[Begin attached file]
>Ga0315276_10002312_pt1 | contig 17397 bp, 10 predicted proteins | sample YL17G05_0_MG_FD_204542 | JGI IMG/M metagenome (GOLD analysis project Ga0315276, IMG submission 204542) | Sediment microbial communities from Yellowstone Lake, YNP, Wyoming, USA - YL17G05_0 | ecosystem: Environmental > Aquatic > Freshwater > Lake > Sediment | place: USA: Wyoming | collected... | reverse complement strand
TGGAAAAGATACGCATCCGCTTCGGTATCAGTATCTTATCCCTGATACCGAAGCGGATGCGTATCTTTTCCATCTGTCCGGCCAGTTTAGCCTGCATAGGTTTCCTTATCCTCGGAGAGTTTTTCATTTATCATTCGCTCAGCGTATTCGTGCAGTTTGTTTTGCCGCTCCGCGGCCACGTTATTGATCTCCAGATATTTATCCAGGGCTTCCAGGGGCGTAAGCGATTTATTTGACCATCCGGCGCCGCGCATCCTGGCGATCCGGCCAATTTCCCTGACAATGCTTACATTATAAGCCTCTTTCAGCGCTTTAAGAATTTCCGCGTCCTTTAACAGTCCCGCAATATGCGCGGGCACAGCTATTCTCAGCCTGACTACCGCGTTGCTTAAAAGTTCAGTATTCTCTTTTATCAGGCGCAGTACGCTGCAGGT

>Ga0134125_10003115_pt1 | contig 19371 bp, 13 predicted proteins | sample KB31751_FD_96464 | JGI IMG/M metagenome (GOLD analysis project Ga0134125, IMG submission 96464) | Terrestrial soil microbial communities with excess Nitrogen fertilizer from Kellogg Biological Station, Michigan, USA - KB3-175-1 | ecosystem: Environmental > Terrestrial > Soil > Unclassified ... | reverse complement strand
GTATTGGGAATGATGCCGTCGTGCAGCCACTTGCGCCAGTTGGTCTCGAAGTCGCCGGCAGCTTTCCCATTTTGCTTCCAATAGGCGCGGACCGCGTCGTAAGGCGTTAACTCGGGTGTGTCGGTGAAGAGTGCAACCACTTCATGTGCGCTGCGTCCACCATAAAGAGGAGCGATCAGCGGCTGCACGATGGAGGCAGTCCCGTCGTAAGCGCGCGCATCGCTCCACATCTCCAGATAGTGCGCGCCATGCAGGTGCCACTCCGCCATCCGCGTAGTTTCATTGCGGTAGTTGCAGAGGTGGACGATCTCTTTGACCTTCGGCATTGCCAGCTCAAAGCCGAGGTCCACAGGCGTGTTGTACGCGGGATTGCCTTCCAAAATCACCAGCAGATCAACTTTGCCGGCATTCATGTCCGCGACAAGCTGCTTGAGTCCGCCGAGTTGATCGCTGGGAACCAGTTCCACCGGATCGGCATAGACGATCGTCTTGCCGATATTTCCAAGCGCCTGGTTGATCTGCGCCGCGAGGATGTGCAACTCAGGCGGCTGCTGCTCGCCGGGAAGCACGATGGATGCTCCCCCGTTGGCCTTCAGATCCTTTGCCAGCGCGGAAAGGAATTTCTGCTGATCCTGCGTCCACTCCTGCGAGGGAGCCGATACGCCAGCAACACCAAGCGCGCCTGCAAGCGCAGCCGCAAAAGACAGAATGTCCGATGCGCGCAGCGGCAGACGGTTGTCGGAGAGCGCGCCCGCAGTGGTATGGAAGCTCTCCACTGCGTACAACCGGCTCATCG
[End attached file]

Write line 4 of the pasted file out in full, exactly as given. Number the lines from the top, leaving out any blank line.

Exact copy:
GTATTGGGAATGATGCCGTCGTGCAGCCACTTGCGCCAGTTGGTCTCGAAGTCGCCGGCAGCTTTCCCATTTTGCTTCCAATAGGCGCGGACCGCGTCGTAAGGCGTTAACTCGGGTGTGTCGGTGAAGAGTGCAACCACTTCATGTGCGCTGCGTCCACCATAAAGAGGAGCGATCAGCGGCTGCACGATGGAGGCAGTCCCGTCGTAAGCGCGCGCATCGCTCCACATCTCCAGATAGTGCGCGCCATGCAGGTGCCACTCCGCCATCCGCGTAGTTTCATTGCGGTAGTTGCAGAGGTGGACGATCTCTTTGACCTTCGGCATTGCCAGCTCAAAGCCGAGGTCCACAGGCGTGTTGTACGCGGGATTGCCTTCCAAAATCACCAGCAGATCAACTTTGCCGGCATTCATGTCCGCGACAAGCTGCTTGAGTCCGCCGAGTTGATCGCTGGGAACCAGTTCCACCGGATCGGCATAGACGATCGTCTTGCCGATATTTCCAAGCGCCTGGTTGATCTGCGCCGCGAGGATGTGCAACTCAGGCGGCTGCTGCTCGCCGGGAAGCACGATGGATGCTCCCCCGTTGGCCTTCAGATCCTTTGCCAGCGCGGAAAGGAATTTCTGCTGATCCTGCGTCCACTCCTGCGAGGGAGCCGATACGCCAGCAACACCAAGCGCGCCTGCAAGCGCAGCCGCAAAAGACAGAATGTCCGATGCGCGCAGCGGCAGACGGTTGTCGGAGAGCGCGCCCGCAGTGGTATGGAAGCTCTCCACTGCGTACAACCGGCTCATCG